Wednesday Bubble: What did you say?!

Posted by on Oct 23, 2013 in Uncategorized | 4 comments

curious girlWhen it comes to menopause, the old adage “the better to hear you with, m’dear’ no longer applies. In fact, if one is to believe study findings reported a few years back, women start to lose their hearing after the age of 50, which coincidentially corresponds fairly closely with menopause in the majority. It’s true that from a gender standpoint, we may have an ‘ear up’ compared to our male peers, who begin to suffer age related hearing loss as early as age 30. However, comparatively, it appears that women go through a relatively rapid decline in hearing starting with the loss of estrogen. Moreover, the study showed that over a 7 to 8 year time period, women who had only been in menopause less than four years had a greater than expected decline in their hearing, especially in their left ear while those in the ‘pause five to seven years had greater hearing loss in the right ear. This ‘yin/yang’ hearing tended to balance out and slow after 8 to 13 years.

Why does this matter, anyhow?

Well, hearing loss in the left ear is linked with a lower ability to hear sounds in the high frequency range and the extremely rapid loss of this attribute in the first few years of menopause ¬†ultimately affects women’s communication abilities. The Midwest Audiology Center in Greenfield WI explains it as follows:

In the English language, vowels are low frequency sounds that bring power to our speech, but contribute less to understanding. Consonants are more mid and high frequency sounds that bring understanding to our language. It is very common to lose high frequency hearing sensitivity at a greater amount than we lose our low frequency hearing sensitivity.

So, when we lose our ability to hear high frequencies, we know when someone is speaking to us but we can’t completely understand what they are saying.

A bit of a dilemma, don’t you think?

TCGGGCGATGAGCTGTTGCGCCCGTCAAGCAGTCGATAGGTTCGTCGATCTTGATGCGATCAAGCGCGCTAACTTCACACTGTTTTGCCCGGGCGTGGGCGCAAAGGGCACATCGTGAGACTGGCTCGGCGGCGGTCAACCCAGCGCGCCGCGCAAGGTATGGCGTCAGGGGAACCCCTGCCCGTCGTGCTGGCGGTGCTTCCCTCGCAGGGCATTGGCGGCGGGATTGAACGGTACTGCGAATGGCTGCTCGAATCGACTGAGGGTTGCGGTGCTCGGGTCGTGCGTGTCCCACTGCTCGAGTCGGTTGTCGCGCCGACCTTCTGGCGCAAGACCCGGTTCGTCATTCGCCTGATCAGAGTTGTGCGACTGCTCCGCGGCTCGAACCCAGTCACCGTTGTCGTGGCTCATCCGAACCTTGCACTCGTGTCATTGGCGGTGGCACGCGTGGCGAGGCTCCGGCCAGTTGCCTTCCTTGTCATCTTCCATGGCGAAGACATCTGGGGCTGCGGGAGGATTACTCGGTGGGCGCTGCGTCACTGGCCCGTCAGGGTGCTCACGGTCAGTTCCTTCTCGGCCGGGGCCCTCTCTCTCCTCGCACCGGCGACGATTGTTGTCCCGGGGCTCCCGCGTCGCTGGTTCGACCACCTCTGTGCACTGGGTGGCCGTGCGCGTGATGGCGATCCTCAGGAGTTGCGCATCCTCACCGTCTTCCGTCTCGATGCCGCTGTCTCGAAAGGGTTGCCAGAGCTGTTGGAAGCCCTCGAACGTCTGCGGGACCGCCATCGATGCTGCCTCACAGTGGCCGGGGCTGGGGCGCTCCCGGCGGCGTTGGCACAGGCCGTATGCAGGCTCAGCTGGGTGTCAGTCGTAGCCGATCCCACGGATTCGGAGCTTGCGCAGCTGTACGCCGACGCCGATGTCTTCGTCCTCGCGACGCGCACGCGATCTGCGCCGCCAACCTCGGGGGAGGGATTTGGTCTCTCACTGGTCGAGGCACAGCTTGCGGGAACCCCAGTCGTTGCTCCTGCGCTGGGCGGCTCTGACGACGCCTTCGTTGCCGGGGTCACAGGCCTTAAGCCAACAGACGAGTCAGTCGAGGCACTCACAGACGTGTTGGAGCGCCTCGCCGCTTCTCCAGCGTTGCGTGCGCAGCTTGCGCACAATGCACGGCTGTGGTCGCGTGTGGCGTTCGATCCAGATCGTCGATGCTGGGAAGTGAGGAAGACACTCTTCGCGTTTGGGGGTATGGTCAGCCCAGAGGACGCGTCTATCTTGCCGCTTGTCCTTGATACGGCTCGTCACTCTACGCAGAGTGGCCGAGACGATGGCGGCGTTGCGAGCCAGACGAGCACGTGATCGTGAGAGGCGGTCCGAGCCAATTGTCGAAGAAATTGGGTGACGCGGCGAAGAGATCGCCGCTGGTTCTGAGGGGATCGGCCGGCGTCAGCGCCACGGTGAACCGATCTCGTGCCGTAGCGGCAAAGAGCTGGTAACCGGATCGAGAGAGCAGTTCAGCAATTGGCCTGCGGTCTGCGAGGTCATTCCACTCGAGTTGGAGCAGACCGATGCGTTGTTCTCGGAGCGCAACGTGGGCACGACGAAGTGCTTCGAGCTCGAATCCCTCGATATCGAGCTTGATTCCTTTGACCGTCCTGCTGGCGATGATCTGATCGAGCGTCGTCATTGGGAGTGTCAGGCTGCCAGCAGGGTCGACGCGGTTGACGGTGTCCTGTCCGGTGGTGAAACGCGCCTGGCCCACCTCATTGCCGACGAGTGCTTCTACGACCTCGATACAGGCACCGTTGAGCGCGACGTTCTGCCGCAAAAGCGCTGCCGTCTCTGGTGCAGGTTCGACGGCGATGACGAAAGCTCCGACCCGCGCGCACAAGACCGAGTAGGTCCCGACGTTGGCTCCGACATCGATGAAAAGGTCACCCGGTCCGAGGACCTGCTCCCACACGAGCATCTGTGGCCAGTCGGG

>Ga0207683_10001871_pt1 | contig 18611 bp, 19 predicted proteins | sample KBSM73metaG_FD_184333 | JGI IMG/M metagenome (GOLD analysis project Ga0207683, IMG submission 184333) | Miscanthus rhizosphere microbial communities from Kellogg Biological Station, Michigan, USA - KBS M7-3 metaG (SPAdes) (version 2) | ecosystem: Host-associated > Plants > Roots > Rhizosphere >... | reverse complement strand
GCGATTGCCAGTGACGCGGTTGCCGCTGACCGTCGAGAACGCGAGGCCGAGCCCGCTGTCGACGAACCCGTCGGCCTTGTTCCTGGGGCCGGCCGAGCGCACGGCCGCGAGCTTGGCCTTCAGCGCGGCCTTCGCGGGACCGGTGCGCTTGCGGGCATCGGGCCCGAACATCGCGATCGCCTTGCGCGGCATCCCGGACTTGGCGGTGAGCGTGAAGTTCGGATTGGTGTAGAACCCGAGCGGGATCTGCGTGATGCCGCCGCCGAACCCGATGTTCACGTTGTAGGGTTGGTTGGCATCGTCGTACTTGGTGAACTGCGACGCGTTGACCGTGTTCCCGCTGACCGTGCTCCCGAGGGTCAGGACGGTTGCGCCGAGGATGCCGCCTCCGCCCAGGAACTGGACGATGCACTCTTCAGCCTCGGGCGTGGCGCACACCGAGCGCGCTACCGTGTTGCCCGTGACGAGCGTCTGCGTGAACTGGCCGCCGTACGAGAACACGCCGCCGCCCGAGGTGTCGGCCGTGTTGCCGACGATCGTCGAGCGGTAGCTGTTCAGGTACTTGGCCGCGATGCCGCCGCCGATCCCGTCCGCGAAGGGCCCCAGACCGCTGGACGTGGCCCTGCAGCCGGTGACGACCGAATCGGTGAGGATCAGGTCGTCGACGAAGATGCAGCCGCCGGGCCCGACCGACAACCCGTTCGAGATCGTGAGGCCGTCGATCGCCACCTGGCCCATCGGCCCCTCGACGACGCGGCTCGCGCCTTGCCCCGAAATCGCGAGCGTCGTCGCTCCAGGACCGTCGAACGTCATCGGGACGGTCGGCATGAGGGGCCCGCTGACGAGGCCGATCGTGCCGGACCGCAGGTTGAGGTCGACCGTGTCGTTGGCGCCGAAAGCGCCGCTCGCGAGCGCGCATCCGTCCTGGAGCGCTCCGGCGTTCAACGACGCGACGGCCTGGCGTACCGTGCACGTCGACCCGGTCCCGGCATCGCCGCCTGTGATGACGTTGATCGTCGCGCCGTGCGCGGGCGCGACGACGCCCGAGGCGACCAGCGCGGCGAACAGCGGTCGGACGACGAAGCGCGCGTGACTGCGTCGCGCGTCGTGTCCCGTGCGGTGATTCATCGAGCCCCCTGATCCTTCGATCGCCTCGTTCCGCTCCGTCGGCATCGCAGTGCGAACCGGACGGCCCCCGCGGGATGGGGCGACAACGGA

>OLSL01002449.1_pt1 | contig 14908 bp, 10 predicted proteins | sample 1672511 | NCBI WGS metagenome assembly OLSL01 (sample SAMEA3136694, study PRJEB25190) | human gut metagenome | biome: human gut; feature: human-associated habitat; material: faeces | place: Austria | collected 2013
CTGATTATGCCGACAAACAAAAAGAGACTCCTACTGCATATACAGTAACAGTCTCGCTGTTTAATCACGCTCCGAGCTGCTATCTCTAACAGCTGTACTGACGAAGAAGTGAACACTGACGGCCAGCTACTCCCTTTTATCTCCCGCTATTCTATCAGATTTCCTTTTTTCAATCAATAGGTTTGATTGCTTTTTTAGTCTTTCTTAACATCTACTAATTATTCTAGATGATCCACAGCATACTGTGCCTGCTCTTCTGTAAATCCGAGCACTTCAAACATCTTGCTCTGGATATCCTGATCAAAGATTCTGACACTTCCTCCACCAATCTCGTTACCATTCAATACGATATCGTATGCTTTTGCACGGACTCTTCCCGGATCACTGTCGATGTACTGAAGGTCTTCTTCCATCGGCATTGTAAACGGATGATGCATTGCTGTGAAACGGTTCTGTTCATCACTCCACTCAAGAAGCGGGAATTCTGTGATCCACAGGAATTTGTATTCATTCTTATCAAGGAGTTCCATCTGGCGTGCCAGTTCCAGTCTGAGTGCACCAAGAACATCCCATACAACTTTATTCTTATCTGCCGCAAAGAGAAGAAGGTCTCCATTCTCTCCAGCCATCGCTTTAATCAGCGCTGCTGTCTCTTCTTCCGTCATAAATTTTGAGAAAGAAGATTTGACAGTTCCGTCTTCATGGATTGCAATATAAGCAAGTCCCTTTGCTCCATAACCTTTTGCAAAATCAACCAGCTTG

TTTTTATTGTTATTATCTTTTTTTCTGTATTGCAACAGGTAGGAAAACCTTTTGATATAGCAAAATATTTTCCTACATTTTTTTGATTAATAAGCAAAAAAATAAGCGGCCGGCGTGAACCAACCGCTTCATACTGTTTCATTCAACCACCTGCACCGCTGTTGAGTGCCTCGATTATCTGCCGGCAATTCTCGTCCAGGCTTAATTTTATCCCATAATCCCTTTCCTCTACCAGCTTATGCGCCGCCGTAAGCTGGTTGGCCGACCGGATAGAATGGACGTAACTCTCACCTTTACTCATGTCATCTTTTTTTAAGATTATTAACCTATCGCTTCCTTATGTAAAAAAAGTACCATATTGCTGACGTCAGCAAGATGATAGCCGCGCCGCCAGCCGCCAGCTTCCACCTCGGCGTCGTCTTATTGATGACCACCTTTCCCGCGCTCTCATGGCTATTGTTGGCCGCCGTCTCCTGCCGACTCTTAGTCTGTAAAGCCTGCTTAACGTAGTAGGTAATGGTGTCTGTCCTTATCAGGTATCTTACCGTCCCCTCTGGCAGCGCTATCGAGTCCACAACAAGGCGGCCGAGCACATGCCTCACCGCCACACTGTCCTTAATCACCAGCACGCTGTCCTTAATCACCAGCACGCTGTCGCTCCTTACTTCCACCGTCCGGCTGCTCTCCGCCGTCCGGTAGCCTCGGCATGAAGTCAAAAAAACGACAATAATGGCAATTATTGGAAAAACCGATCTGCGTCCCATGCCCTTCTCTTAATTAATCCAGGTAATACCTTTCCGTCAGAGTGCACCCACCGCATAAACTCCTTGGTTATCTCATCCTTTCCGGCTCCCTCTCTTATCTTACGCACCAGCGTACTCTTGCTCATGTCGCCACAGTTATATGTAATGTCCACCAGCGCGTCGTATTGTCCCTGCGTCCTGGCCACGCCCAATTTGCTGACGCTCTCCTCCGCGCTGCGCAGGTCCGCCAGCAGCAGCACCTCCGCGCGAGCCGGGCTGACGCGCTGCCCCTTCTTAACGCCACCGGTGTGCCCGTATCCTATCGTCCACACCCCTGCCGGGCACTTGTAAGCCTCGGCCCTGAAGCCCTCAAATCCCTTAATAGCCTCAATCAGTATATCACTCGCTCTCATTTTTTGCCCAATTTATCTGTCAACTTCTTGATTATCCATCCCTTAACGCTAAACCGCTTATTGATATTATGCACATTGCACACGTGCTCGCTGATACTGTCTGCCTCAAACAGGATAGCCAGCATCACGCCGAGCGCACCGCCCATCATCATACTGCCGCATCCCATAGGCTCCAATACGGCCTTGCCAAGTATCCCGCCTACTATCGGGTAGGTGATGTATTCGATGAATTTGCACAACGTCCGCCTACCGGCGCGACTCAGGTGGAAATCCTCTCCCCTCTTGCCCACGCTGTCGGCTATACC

Importantly, this appears to occur without prexisting middle ear conditions or undue exposure to noise; in other words, estrogen the good queen turns into estrogen the wicked witch, wreaking havoc by taking away her protective powers. A bubble burst? You betcha.

I can’t offer any solutions at this juncture but I would imagine that the more we can protect our hearing now, the better we may be later in life. Turn down the volume before it turns on you!

4 Comments

  1. 10-24-2013

    Thanks for this important post…Iit helps to explain why I am constantly asking the husband to turn up TV so I can hear conversation….and why he doesn’t hear my voice when I ask him something especially from another room. I am getting my hearing checked. Thanks again for explaining this, Liz!

    • 10-24-2013

      It’s pretty fascinating stuff, isn’t it? I had absolutely no idea!

  2. 10-24-2013

    It’s actually my right ear that’s giving me difficulties. Years ago, I had a condition called myringitis bullosa that put a hole in my eardrum. It healed, but I’m now dealing with the results. I have to admit that it totally sucks when my kids say, “You don’t HEAR that?” Sigh….

    • 10-24-2013

      Is it the puncture? Or our years going to rock and roll shows?!

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